* Quotes in the preceding paragraph taken from:
The Beauty of Life: William Morris & the Art of Design
The Romanesque design of a home like that of Samuel Cupples easily accommodated stained glass, medieval-inspired furniture, and the tapestry-inspired images that Morris promoted. Furniture original to the Cupples House mirrors arts and crafts themes as do the stained glass windows of the minstrel's gallery. Decorative inspiration from nature informs the house's exterior ornamentation of intertwining leaves and vines as well as the extensive woodcarving of the interior. A floral motif dominated the original wallpapers that one sees in the vintage photographs displayed in Cupples House today. Indeed, every room but the grand hall and the staff rooms at Cupples House were papered.
It also seems reasonable to suppose that both Annan and Cupples had drawn inspiration from another Englishman as well. In 1882, Oscar Wilde, author and raconteur, had delivered a series of very well-received lectures on aesthetics in the United States. He had planned to tour the United States for four months but instead stayed nearly a year. Among Wilde's stops was St. Louis, Missouri, where he delivered his remarks to a standing room only audience gathered at the Mercantile Library. Wilde's appearances garnered impressive coverage in local as well as national newspapers. The St. Louis Post-Dispatch described his visit as "the event of the season, the signal for an outpouring of fashionable people." A brilliant wit and an engaging speaker, Wilde and his views concerning art and the cultivated life made a huge impression in America although America did not make much of an impression upon Wilde. Upon his departure from the States, Wilde observed, "When good Americans die, they go to Paris; when bad Americans die they go to America."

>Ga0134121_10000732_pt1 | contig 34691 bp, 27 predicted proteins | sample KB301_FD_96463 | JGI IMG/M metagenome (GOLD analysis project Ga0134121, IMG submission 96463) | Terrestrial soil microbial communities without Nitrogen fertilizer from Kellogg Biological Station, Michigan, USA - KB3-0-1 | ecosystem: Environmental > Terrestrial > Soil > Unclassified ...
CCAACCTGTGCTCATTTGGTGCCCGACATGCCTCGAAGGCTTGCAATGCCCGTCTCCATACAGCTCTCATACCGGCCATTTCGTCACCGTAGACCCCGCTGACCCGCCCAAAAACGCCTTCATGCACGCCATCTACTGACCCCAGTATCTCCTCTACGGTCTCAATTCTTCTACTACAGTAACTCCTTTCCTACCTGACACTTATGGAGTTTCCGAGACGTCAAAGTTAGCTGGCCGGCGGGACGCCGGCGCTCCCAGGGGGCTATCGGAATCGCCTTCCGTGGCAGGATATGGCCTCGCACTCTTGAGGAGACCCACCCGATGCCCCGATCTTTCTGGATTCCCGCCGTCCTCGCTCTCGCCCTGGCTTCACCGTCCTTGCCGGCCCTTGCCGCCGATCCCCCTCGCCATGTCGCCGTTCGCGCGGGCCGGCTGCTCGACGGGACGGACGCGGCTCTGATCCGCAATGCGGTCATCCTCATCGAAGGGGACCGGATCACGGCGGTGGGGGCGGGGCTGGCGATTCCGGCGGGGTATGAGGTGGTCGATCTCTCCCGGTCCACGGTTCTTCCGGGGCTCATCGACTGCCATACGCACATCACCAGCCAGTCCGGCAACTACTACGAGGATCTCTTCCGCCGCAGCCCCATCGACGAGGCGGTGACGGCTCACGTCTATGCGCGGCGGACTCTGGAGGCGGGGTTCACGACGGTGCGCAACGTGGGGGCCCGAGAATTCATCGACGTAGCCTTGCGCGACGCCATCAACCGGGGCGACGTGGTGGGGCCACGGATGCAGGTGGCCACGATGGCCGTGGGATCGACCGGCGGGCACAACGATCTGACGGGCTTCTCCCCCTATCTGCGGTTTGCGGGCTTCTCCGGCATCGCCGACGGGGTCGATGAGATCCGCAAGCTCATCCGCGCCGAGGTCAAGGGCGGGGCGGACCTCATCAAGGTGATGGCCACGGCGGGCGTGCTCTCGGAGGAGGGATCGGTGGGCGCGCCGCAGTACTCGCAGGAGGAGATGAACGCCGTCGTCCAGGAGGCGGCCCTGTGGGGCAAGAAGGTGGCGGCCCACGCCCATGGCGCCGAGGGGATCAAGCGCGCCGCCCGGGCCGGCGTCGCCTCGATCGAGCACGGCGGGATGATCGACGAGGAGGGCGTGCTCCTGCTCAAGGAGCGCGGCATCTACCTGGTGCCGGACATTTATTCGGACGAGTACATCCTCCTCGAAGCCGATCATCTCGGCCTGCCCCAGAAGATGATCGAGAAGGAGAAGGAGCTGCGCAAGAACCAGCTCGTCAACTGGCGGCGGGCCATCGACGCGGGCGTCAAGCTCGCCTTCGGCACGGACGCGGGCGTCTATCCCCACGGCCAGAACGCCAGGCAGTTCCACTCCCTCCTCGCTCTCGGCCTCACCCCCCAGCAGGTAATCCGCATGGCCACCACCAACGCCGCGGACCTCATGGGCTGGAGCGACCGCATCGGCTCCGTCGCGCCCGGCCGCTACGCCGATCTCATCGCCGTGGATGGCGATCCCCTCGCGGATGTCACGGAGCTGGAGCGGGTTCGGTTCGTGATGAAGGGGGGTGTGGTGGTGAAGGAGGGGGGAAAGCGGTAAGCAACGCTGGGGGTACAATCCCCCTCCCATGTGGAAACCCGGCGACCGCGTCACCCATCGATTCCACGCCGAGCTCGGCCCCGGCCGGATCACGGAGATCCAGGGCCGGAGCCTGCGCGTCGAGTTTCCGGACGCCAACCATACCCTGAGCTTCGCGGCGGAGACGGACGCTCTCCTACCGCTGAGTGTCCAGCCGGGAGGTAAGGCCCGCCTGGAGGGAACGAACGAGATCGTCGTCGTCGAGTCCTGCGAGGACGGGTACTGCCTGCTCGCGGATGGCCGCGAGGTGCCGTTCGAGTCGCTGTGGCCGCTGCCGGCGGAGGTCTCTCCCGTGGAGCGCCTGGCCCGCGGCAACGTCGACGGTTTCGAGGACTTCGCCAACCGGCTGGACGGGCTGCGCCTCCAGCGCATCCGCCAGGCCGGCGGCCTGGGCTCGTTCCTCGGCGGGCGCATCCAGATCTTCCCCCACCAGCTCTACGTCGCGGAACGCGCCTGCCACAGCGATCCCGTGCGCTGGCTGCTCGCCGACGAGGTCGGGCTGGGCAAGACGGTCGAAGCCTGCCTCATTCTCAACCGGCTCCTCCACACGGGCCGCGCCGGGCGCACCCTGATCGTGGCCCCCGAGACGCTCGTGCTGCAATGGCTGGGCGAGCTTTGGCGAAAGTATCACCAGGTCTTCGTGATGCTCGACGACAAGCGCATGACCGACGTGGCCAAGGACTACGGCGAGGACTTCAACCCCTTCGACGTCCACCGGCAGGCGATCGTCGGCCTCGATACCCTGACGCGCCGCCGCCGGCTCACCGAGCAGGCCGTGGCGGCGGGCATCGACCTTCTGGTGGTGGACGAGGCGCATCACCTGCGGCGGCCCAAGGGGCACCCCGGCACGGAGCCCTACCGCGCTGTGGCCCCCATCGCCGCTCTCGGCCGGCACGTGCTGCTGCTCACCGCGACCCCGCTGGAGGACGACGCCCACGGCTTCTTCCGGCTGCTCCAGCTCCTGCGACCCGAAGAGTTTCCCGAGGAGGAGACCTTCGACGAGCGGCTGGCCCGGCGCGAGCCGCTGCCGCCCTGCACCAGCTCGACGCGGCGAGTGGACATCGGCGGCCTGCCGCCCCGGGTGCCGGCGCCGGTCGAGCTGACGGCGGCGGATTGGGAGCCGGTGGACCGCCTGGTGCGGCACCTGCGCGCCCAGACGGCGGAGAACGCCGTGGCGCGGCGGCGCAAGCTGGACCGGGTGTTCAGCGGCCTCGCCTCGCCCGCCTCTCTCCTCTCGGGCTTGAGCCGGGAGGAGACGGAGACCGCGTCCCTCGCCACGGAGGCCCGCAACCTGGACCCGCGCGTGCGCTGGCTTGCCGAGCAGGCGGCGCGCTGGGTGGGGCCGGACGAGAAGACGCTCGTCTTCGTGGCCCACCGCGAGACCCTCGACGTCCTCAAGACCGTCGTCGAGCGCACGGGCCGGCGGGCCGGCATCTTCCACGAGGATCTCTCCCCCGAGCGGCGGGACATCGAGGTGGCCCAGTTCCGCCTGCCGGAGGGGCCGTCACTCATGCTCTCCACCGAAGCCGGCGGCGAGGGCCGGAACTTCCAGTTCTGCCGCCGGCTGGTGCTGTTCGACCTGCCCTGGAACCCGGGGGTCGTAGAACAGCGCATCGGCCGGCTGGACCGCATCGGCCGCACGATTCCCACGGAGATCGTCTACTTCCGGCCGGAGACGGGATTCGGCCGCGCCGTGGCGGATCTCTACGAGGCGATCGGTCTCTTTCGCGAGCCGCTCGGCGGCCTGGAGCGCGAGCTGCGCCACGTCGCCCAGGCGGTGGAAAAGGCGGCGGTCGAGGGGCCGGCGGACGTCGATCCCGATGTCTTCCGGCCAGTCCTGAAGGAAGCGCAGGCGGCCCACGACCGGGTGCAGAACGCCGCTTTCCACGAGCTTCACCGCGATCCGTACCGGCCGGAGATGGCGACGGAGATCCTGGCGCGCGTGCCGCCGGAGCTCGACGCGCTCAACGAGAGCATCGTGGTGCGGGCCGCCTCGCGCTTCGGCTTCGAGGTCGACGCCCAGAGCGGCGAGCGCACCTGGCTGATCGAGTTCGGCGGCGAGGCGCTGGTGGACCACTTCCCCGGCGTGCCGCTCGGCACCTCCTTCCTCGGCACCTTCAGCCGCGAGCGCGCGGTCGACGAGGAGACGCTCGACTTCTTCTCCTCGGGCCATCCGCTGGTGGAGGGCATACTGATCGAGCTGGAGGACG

However, Cupples and Annan came to know the aesthetics of English design, we do know that Cupples sent Annan to Great Britain prior to the construction of the West Pine mansion. While there Annan engaged English wood- and stone carvers to work in St. Louis and they did so from 1888 to 1890. The names of these craftsmen are lost to us but the legacy of their skill confronts the visitor from the first moment one sets an eye upon both the Cupples House exterior and interior. Throughout the house, only the finest woods were used. The floors are English quartersawn oak, a material little used today but one of the hallmarks of the Arts and Crafts period style. The log is cut in such a way as to eliminate knots and is an incredibly wasteful process because it wastes at least 3/4 of the tree. Therefore, quartersawn oak is virtually impossible to use anymore because of the cost. Once inside the doors of Mr. Cupples' house, a visitor encounters an American interpretation of William Morris' idealized medieval vision and Oscar Wilde's aesthetic sense.
It is this vision that one finds still today. The decorative detail of the interior and exterior of Cupples House fixes the house to its time while also permitting Saint Louis University to use the Cupples House as a gallery space for fine art, furniture and American glass. This is an unintended legacy of the Romanesque Revival exterior and the Arts and Crafts interior of Cupples House. The strength of its design elements permit the inclusion and display of artifacts without subverting the integrity and beauty of the residence.
In 1973, Father Maurice McNamee, S.J., took on the task of restoring the house to its original appearance. A century of coal dust and city grime were removed, once again revealing the rich colors of the stone exterior. Years of paint were removed revealing original wall papers. Surprisingly, none of the woodwork of the house had been painted over the years. Saint Louis University benefactors from around the nation donated period furnishings. The effect of such dedicated labor and support resulted in the placement of the Samuel Cupples House on the National Historic Register in 1976.
The Samuel Cupples House serves also as a gallery for Saint Louis University. Priceless art, including oil paintings brought to the St. Louis frontier by Father Peter De Smet, S.J., adorn the walls of the house. American decorative art, particularly Steuben and Tiffany glass, is featured at Cupples House.
Through the decades from private home to university museum, the Samuel Cupples House continues into its second century as a stunning example of the dynamism of the American experience!
Old House Journal - For more information on the Romanesque Revival in the Gilded Age, featuring Historic Samuel Cupples House.